(a) Each shareholder of the corporation shall be personally liable for damages which arise out of the performance of legal services on behalf of the corporation and which are caused by his own negligent or wrongful acts, errors or omissions. Shareholders of the corporation whose acts, errors or omissions did not cause the damages shall not be personally liable therefor, whether or not they have agreed with any shareholders or employees or other persons to contribute to the payment of the liability, except to the extent provided in subparagraph (b).
(b) All the individuals who are shareholders of the corporation at the time of any negligent or wrongful act, error, or omission of any employee or employees of the corporation which occurs in the performance of legal services by the corporation and which results in damages to the person or persons for whom the services were being performed shall be jointly and severally liable for such damages, but only to the extent of the excess, if any, of (1) the sum of $50,000 plus the product of $15,000 multiplied by the number of employees of the corporation at the time of such acts, errors or omissions who are duly licensed by this court to practice law in the Commonwealth of Massachusetts and who are employed by the corporation as lawyers, but not in excess of $500,000 in the aggregate; less (2) the sum of the assets of the corporation which are applied to the payment of the liability and any amounts paid by the insurers in partial payment of the liability under policies of insurance issued to the corporation.
This formula for limiting a shareholder's liability for negligent or wrongful acts by employees and other shareholders is in contrast to the normal rule that would make all partners potentially personally liable for negligent or wrongful acts by employees, associates, and other partners, and a sole practitioner liable for such acts by his or her employees and associates. This limitation of liability might well be a matter of some consequence to clients and perhaps to others who have dealings with the corporation. We therefore believe that the proper application of DR 2-102 to this inquiry is that it would be deceptive to fail to disclose the fact of professional incorporation of the firm or of a sole practitioner who employs others in the course of his legal business to such persons. It may not always be clear whether persons other than clients have a sufficient interest in being given specific notice, but at the least general notice given to the public, through disclosure on stationery, office signs, professional lists, checks, and the like, is likely to make such persons aware of the firm's legal status. We therefore answer questions (1), (3), and (4) by advising that in our opinion disclosure is required. We answer question (2) by advising that the associate if listed at all on the stationery, not be listed in a manner to indicate that he or she is a shareholder in the professional corporation because Rule 3:06(3)(b) makes the number of persons in a corporation who are vicariously liable turn on their shareholder status.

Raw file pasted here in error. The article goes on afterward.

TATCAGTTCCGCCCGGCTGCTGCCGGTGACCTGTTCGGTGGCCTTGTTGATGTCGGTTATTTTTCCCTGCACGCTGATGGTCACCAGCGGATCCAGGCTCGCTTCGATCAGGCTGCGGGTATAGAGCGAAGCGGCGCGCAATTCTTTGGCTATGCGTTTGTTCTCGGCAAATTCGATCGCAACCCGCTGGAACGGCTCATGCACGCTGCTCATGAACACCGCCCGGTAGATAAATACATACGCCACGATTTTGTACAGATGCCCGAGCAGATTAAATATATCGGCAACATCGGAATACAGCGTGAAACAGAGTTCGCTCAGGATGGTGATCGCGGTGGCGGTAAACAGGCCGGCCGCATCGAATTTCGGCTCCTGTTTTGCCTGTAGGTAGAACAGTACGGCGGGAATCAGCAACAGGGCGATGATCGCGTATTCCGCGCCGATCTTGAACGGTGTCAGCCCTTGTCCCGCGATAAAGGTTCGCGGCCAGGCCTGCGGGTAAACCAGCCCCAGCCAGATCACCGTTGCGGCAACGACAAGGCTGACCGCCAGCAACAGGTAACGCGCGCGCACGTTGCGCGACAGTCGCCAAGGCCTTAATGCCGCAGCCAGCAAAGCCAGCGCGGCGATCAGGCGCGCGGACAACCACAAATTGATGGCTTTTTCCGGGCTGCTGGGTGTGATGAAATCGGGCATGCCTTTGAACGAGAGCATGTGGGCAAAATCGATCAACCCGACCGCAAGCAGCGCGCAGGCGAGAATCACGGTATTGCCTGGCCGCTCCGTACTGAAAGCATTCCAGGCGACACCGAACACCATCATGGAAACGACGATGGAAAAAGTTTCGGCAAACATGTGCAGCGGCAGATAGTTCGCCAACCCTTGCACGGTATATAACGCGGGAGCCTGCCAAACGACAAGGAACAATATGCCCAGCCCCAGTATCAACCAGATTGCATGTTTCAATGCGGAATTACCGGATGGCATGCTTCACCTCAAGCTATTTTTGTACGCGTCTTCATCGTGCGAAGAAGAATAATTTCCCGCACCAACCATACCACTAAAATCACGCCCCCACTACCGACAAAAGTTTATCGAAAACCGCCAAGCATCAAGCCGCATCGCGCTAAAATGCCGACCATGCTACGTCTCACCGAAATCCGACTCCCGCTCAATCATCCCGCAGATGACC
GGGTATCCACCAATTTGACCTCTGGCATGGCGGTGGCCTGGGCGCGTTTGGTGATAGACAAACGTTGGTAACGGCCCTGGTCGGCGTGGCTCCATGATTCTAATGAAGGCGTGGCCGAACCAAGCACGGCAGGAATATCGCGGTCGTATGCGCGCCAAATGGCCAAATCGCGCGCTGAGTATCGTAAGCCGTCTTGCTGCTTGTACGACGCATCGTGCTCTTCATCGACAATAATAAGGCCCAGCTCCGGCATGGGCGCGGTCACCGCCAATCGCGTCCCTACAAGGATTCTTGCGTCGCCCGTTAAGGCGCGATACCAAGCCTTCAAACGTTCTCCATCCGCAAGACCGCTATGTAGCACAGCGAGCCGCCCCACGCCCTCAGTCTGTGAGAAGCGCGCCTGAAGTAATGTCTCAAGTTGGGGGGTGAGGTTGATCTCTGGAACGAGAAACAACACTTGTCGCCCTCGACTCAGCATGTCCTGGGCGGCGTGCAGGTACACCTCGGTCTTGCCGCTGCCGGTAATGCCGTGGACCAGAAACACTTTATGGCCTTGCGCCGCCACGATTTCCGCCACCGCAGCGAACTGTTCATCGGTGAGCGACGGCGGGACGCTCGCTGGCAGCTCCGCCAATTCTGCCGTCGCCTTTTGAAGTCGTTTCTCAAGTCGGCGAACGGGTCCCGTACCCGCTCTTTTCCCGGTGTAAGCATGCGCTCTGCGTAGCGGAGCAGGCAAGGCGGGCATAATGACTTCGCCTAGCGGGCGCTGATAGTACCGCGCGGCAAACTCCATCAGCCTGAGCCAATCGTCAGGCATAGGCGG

The inquiring attorney has not asked about the status of a sole practitioner who does not employ others in the course of his or her legal business and we have not addressed that question.
It should be added that we have of course not addressed any questions relating to the advisability, under relevant tax laws, of adopting any particular name or of using that name or some other name in the normal course of business.
Permission to publish granted by the Board of Delegates, 1981. As stated in the Rules of the Committee on Professional Ethics, this advice is that of a committee without official governmental status.